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53 Teens Died on Roads Last Year: How Safe is Your Young Driver?

Lack of experience behind the wheel make teens four times more likely to die than the average driver; Teen Safe Driver Week hopes to bring awareness of safety between parents and the kids they hand the keys to.

The following release comes from the Wisconsin Department of Transportation:

Traffic crashes kill more teenagers in Wisconsin and the rest of the nation than any other cause of death. Last year, 53 teenagers were killed and nearly 6,300 were injured in traffic crashes in Wisconsin, according to the Wisconsin Department of Transportation (WisDOT).

To help prevent deaths and injuries among teenage motorists by encouraging better decision making and safety conscious behavior behind the wheel, Governor Scott Walker has proclaimed the week of October 14 to 20 as Teen Driver Safety Week in Wisconsin.

Based on miles driven, teen drivers are involved in fatal crashes at four times the rate of most adult drivers. The reasons why teens continue to be killed and injured in traffic crashes at an alarming rate are no mystery.

“Teens are more likely to crash because they are less experienced drivers,” says State Patrol Major Sandra Huxtable, director of the WisDOT Bureau of Transportation Safety. “They also tend to speed, drive aggressively, and take other dangerous risks such as texting while driving. Young people also are killed in traffic crashes at far higher rates than other age groups because they are the least likely to buckle up.”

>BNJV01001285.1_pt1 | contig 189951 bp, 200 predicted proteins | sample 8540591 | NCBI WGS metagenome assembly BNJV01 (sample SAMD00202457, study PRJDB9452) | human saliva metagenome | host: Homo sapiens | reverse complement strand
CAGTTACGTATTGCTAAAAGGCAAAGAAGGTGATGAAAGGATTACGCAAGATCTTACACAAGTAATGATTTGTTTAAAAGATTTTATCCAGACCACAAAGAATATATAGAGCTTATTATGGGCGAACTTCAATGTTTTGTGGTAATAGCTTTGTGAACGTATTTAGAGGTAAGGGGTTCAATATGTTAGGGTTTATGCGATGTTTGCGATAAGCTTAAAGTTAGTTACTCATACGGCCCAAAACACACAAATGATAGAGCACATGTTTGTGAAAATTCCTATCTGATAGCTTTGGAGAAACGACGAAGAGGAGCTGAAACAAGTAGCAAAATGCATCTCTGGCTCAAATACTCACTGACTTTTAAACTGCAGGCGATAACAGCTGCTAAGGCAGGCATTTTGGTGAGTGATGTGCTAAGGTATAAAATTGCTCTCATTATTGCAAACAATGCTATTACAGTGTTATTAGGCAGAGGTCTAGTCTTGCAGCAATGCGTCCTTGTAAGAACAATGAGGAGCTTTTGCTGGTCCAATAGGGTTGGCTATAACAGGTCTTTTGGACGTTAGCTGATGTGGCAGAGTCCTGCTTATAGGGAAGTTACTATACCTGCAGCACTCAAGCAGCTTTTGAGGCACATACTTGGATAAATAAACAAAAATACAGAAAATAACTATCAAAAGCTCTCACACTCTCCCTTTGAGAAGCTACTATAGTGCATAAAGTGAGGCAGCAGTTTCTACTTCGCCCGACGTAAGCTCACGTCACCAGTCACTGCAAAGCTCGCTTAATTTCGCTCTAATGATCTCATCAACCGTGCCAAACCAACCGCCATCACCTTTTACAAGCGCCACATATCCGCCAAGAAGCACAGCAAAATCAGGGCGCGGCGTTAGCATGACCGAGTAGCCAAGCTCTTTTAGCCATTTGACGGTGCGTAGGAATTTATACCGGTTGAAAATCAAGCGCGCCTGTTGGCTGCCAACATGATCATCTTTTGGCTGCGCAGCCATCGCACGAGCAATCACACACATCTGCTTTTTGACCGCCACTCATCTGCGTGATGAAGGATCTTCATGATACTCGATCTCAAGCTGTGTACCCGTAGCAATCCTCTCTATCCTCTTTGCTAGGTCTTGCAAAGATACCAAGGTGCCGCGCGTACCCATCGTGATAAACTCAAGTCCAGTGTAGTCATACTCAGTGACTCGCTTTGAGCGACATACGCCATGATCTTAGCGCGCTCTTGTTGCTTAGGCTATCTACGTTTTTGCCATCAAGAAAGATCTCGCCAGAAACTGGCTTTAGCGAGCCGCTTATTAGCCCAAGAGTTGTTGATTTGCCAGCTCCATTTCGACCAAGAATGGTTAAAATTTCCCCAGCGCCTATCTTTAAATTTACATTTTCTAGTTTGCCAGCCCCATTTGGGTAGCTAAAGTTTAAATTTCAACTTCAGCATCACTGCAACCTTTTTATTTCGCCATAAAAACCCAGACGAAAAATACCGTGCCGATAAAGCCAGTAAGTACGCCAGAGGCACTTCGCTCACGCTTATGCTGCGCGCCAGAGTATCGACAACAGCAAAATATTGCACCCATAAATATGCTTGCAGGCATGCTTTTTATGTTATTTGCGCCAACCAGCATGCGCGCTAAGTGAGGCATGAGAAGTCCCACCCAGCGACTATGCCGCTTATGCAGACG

Nationally, about half of the teens who die in crashes each year are passengers. A major focus of National Teen Driver Safety Week is to urge teenage passengers to make sensible decisions such as not riding with inexperienced or impaired drivers, not distracting the driver, and always wearing a safety belt.

Traffic safety officials stress that the risk of a crash increases significantly when teen drivers have multiple teen passengers in their vehicle. The risk of a fatal crash for a teen driver doubles with just one teen passenger and is four to five times higher with three or more teen passengers, according to Children’s Hospital of Philadelphia, a sponsor of the National Teen Driver Safety Week.

 

“Inexperienced teen drivers can be easily distracted by their teen passengers when they make a lot of noise, move around suddenly, or urge the driver to speed or drive recklessly,” Major Huxtable says. “To help prevent these dangerous situations, Wisconsin has a graduated driver license requirement for new drivers under age 18 that helps them gain valuable experience behind the wheel while limiting the number of teen passengers in their vehicles.”

Parents also have an important role in preventing needless deaths and injuries among teen drivers. WisDOT offers a parent and teen driving contract that helps establish rules and consequences for a teen’s driving behavior. The WisDOT parent and teen driving contract is available on the WisDOT web at www.dot.wisconsin.gov/drivers/teens/.

Moreover, parents must set a good example for safe driving behavior by obeying speed limits, buckling up, and eliminating distractions behind the wheel.

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